Whenever issues like grammar and spelling come up people are always very quick to criticise teachers, parents, governments etc but nobody ever mentions the huge changes in society that we've seen over the last generation. The fact is that our children have very different experiences than we did growing up and I was born only 29 years ago. We have to accept the effect that technology has had on standards of grammar and spelling. Children read less, write less and place a far lower importance on these things. They spend the majority of their free time using some form of technology be it computers, consoles, TV's etc. What did we do in comparison growing up? We played outside, we created games and we interacted. We also read a lot more. The importance of these things cannot be understated. Anybody that has ever taught children, especially those that struggle, will tell you that there is very little that can be learned if it is only practised for a few hours a week.
I'm not a huge fan of Gove, his Primary history curriculum is absolutely shocking but he isn't all bad. Rather than simply criticise teachers he has at least acknowledged that a large number of children are arriving unready for school. Far too many people overemphasise the effect that the education system can have. The sad reality is that the intelligence of a child has far more to do with their home life than with their school. I've said this before but in pretty much every class I've ever taught, the bright kids were from stable homes with working parents that were actively involved in their child's education. The kids that struggle almost always come from difficult homes where they have been brought up badly or the parents struggled as children themselves. There is not a teacher in the country that could create a Level 5 writer or mathematician out of some of the children that I have met. I've taught a girl that couldn't count to 15 by the time she was 8; I've taught a boy the same age that couldn't hold a conversation. Most children arrive at school aged 5 with this knowledge.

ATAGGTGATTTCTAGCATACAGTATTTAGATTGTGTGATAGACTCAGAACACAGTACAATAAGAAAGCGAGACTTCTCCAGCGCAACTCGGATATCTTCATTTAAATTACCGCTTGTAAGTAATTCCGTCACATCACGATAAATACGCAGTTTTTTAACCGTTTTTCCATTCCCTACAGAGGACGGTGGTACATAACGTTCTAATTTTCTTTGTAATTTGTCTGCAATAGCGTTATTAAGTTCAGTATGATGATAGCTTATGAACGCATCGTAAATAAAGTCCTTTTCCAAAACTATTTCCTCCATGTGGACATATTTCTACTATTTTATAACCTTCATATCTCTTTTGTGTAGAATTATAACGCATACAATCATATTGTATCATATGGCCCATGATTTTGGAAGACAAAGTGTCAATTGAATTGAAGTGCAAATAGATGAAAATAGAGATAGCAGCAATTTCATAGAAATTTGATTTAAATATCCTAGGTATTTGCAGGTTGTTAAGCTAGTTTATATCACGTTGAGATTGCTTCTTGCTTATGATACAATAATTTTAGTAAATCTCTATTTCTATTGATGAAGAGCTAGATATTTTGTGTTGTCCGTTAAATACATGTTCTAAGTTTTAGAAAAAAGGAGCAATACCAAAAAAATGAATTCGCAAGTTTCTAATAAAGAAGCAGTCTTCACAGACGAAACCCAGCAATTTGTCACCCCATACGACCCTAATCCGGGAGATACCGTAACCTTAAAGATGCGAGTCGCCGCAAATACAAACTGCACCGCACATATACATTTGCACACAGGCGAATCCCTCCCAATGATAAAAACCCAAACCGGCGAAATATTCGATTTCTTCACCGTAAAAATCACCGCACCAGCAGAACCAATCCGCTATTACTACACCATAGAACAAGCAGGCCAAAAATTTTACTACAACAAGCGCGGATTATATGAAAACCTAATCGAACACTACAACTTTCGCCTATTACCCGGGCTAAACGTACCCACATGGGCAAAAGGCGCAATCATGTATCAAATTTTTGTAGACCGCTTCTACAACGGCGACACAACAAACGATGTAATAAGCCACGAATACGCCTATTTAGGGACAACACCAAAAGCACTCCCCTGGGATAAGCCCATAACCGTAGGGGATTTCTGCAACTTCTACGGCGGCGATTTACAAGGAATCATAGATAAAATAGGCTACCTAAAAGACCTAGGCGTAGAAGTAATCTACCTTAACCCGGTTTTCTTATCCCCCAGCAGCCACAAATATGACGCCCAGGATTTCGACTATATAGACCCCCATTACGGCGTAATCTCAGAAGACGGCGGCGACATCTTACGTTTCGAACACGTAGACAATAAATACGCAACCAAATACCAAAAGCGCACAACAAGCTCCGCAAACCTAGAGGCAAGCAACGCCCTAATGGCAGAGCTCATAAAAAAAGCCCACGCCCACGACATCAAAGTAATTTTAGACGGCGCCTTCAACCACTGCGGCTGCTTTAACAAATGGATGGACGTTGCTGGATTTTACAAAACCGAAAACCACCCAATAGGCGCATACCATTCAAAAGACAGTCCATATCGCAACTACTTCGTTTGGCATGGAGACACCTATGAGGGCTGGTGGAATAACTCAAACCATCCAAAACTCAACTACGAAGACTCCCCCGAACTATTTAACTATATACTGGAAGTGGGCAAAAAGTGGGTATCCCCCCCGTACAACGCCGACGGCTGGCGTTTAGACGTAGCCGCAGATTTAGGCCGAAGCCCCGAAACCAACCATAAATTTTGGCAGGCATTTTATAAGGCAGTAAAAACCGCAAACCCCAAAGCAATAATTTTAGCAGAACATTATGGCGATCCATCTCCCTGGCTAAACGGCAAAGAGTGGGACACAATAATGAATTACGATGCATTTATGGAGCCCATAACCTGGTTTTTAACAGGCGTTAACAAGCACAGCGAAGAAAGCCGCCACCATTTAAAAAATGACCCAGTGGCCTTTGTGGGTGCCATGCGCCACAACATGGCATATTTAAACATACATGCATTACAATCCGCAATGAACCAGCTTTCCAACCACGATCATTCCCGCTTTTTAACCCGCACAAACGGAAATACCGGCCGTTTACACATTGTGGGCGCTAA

It's far too easy to blame the education system and sadly always comes from people with literally no understanding of the realities of school life. I've only taught for 4 years, so came to it later and I couldn't believe how different it was than I expected. Schools are often incredibly professional, teachers are heavily targetted and forced to justify on a regular basis why children haven't been moved on. Those children that have not moved on then take part in daily catch up sessions to make up the gap. There is constant scrutiny of what is working, what isn't and which children are not moving on.
I'm lucky because I taught in Northern Ireland for a year where things are far more traditional than they are over here. It is an education system that is far more like the one that most on here would be familiar. Much of their teaching is instruction and work from books with homework 4 times a week. Their kids were no brighter or less intelligent than ours but they did have a much less rounded education and would perform worse in critical thinking. In fact one of the brightest kids I ever met came from one of the worst schools I went in. I also went in a school (all boys) that was easily the worst I've ever seen. I taught year 6 for a month and was giving them year 3 work but they still really struggled. The school simply wouldn't exist in England, Ofsted would have seen it closed down long ago.
At the end of Year 1 there is a phonics test that was introduced in 2011. Recently we had a staff meeting where they looked at all the statistics and it broke down the results into racial origin. This is a good indicator because many of these groups have cultural differences but all use the same education system with the same teachers and methods. They analysed the percentage of children that pass. Perhaps unsurprisingly Indian children performed best with 61% passing and Chinese children were not far behind on 60%. Only 49% of White British children passed. Worst of all, only 17% of travellers passed. There is far more to it than the quality of teaching.
Edited by Maximus Decimus, 16 May 2013 - 05:36 PM.